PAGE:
Fiddler’s Journey to the Big Screen

Cowriter (with Michael Sragow)/director Daniel Raim ("Harold and Lillian A Hollywood Love Story") segues from making a documentary about his American Film Institute professor, production designer Robert F. Boyle (“The Man on Lincoln’s Nose”), to a director Boyle worked with on a film that just celebrated its 50th anniversary in “Fiddler’s Journey to the Big Screen.”

Laura's Review: B+

Combining interviews shot from 2009 (Topol, “Fiddler on the Roof’s” star), five years ago (director Norman Jewison and lyricist Sheldon Harnick) and last year (Rosalind Harris, Michele Marsh and Neva Small who played Tevye’s daughters Tzeitel, Hodel and Chava) with archive material including behind-the-scenes footage, Boyle’s sketches and inspirational photographs, film clips and stills from stage productions of “Fiddler” and Jewison’s other television and film work, Raim has not only constructed a lively and informational documentary about a beloved musical but crafted a love letter to its director.  This is the type of work that should captivate anyone interested in cinema, “Fiddler on the Roof” fandom or familiarity not required.

Raim delves into so many aspects of what made this musical sing it should make most viewers want to rush out and immediately watch or rewatch the film.  When Jewison was approached to adapt the musical, he responded that the studio might be surprised to learn that, despite his name, he was a goy. And yet since he was a child, Jewison was attracted to the Jewish culture, even attempting to attend schul in his Toronto neighborhood (a lovely late anecdote has him meeting Ben Gurion who tells him ‘Anybody who’s crazy enough to want to be a Jew is a Jew.’).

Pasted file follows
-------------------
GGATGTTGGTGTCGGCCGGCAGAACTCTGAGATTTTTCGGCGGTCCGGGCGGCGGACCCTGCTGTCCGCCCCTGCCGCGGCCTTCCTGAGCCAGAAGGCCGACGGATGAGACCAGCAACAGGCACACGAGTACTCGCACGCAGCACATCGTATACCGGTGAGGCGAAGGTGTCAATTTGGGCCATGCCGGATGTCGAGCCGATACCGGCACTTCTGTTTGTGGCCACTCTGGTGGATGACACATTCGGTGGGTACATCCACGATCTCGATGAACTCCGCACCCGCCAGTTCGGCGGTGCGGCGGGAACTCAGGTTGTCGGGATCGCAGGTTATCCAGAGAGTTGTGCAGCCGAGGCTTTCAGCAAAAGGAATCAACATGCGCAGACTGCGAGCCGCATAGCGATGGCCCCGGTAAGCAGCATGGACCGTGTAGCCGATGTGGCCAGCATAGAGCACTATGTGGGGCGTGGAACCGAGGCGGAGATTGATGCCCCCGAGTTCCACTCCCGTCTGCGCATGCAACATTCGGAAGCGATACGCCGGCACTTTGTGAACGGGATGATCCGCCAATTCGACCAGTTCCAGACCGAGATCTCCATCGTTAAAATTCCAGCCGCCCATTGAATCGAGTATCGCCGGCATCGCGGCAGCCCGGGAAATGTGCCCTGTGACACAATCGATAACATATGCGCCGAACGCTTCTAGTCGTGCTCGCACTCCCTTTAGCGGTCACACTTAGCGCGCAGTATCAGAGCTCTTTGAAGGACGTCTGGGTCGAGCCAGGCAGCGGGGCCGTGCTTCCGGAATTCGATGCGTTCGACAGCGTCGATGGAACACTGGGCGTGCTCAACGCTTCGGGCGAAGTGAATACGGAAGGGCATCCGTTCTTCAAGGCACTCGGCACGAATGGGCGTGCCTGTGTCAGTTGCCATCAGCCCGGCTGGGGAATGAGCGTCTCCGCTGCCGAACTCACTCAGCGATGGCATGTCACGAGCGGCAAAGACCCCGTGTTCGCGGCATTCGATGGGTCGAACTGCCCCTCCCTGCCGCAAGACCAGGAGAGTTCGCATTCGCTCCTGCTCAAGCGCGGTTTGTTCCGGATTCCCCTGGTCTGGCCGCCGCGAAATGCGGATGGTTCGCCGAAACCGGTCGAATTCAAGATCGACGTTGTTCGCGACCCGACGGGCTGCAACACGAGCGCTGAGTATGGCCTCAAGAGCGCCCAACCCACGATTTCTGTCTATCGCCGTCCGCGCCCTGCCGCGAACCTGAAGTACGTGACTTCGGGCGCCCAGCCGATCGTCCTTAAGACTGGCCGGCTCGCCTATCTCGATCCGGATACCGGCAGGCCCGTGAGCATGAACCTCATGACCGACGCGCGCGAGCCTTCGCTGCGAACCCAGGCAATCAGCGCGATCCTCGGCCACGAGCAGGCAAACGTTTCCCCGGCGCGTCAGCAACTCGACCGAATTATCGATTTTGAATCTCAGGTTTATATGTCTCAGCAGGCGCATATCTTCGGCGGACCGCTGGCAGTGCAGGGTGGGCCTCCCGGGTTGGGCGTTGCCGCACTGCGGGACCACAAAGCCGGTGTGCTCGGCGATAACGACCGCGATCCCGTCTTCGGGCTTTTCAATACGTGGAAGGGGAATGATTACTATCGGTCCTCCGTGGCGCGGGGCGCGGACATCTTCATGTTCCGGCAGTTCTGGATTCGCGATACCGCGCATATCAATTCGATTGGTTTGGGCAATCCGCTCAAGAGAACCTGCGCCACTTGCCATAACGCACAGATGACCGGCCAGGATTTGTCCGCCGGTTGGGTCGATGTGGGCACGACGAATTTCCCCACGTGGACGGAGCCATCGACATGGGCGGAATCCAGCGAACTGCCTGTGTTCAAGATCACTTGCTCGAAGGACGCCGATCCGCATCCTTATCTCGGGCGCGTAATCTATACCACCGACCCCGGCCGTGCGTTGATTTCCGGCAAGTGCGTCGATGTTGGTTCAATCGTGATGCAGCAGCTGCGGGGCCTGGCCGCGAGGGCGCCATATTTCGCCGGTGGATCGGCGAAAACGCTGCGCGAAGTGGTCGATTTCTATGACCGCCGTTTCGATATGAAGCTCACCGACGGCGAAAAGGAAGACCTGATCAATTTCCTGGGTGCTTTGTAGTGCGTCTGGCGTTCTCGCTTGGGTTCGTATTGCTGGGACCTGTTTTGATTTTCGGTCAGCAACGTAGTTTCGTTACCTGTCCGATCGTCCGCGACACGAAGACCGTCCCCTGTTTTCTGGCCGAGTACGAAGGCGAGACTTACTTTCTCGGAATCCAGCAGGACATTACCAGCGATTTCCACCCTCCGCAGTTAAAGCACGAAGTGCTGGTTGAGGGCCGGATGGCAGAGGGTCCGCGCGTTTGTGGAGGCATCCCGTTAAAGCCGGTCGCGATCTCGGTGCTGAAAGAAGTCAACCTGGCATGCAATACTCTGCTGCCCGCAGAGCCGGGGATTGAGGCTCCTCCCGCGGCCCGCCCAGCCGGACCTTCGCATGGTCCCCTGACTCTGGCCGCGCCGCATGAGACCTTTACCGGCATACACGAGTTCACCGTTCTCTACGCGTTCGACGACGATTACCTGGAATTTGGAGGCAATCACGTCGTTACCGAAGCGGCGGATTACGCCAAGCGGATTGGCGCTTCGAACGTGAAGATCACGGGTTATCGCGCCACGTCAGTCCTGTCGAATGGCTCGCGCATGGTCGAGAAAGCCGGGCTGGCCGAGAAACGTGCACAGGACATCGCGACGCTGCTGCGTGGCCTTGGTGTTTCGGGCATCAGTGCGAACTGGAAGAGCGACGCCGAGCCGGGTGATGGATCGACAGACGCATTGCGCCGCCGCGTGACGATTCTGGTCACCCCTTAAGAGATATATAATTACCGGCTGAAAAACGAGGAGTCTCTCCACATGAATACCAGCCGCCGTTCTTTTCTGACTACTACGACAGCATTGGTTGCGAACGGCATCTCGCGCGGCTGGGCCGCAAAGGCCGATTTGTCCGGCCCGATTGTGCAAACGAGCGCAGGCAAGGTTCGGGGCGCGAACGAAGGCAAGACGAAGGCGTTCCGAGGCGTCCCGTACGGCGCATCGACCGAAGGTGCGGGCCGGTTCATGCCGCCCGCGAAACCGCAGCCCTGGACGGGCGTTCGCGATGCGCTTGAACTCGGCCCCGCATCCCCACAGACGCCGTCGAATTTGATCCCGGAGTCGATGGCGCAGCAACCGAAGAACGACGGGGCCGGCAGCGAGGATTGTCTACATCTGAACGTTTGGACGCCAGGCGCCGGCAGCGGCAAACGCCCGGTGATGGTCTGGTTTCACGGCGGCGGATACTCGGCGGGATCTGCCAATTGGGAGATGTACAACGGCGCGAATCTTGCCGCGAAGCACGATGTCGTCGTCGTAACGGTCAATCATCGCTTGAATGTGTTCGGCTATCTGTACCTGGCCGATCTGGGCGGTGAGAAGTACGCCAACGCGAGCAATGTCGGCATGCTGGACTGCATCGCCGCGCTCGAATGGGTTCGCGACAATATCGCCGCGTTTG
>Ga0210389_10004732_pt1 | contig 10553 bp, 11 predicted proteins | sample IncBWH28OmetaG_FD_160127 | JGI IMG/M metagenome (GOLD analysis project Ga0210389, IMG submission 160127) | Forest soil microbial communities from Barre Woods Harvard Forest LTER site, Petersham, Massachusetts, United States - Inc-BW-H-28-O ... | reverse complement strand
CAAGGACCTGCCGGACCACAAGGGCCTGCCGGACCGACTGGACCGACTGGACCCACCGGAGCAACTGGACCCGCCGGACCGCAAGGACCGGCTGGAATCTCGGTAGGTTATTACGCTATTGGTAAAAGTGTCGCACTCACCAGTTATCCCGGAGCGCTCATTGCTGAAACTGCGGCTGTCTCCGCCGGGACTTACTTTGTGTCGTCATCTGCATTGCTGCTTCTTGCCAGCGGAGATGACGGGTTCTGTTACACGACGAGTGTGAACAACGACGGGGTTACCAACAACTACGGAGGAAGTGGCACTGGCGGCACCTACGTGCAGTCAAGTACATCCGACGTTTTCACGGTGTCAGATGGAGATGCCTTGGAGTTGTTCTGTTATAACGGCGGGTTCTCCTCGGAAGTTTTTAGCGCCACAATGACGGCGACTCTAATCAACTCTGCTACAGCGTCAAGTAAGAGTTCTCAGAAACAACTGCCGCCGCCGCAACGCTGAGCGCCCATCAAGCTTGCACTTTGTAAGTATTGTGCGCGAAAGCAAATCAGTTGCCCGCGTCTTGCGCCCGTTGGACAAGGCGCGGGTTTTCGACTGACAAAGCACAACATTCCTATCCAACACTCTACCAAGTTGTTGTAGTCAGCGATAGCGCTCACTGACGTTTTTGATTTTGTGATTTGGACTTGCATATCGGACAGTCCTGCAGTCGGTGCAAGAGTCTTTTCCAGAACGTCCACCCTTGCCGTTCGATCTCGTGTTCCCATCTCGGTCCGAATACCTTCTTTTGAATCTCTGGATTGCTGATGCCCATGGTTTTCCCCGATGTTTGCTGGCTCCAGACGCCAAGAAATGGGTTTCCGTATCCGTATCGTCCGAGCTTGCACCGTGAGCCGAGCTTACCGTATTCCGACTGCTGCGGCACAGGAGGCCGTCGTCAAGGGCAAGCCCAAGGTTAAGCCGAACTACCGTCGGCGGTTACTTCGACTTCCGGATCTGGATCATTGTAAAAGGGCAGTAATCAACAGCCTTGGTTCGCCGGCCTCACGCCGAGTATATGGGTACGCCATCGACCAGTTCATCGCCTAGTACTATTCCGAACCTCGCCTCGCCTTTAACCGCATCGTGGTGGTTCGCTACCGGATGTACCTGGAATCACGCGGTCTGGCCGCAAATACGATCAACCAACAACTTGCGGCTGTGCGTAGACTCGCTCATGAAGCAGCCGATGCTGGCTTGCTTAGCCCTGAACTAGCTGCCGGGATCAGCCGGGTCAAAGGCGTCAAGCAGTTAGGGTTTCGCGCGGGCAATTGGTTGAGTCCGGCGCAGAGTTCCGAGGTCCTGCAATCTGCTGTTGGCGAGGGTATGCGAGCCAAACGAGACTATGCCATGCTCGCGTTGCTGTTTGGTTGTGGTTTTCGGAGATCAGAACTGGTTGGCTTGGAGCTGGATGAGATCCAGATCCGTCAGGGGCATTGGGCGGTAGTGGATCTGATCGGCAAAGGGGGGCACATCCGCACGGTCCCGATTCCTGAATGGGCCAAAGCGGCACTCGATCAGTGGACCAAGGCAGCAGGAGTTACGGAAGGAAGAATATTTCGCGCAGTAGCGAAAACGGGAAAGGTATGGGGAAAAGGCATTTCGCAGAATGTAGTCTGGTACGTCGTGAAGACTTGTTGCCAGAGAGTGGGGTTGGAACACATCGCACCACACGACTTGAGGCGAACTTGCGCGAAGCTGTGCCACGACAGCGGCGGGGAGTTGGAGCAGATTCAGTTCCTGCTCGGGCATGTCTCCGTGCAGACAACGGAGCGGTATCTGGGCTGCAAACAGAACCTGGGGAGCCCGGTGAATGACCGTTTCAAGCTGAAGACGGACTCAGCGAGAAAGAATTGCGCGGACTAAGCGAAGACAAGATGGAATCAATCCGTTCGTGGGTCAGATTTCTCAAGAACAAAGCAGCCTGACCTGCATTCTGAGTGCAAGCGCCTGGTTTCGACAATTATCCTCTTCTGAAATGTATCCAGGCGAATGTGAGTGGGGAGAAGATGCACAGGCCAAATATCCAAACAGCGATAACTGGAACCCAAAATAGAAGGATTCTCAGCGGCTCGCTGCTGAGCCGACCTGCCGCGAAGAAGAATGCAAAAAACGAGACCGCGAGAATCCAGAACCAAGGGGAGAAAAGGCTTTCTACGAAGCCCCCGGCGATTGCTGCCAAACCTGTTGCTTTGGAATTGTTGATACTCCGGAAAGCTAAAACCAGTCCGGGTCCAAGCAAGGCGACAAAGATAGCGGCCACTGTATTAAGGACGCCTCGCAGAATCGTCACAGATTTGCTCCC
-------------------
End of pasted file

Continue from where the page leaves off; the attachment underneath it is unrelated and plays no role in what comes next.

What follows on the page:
Jewison was determined to both recapture Eastern European shetls, long destroyed, authentically, and make the musical universal in its appeal.  Meticulous research by Boyle combined with diplomatic negotiations with Yugoslavia’s Tito for locations assured the former while Jewison’s decision to cast Israeli actor Topol from the London production rather than Broadway’s Zero Mostel was one factor which led to the latter.  (Film critic Kenneth Turan disputes Topol’s authenticity, laying out the differences between Eastern European and Israeli Jews, yet provides a wonderful analogy at film’s close, describing “Fiddler” as being like “Brigadoon” in that it was a magical production where everyone disappeared when it was over, no one having achieved breakout fame.)  Jewison also understood that, at heart, the film was about tradition and how traditions shift over generations, something which he believes was behind the film’s popularity in Japan.  The eldest three of Tevye’s five daughters all make marital choices which go against their father’s wishes, Rosalind Harris’ Tzeitel choosing a poor tailor, Michele Marsh’s Hodel a communist revolutionary and Neva Small’s Chava a non-Jewish Russian soldier.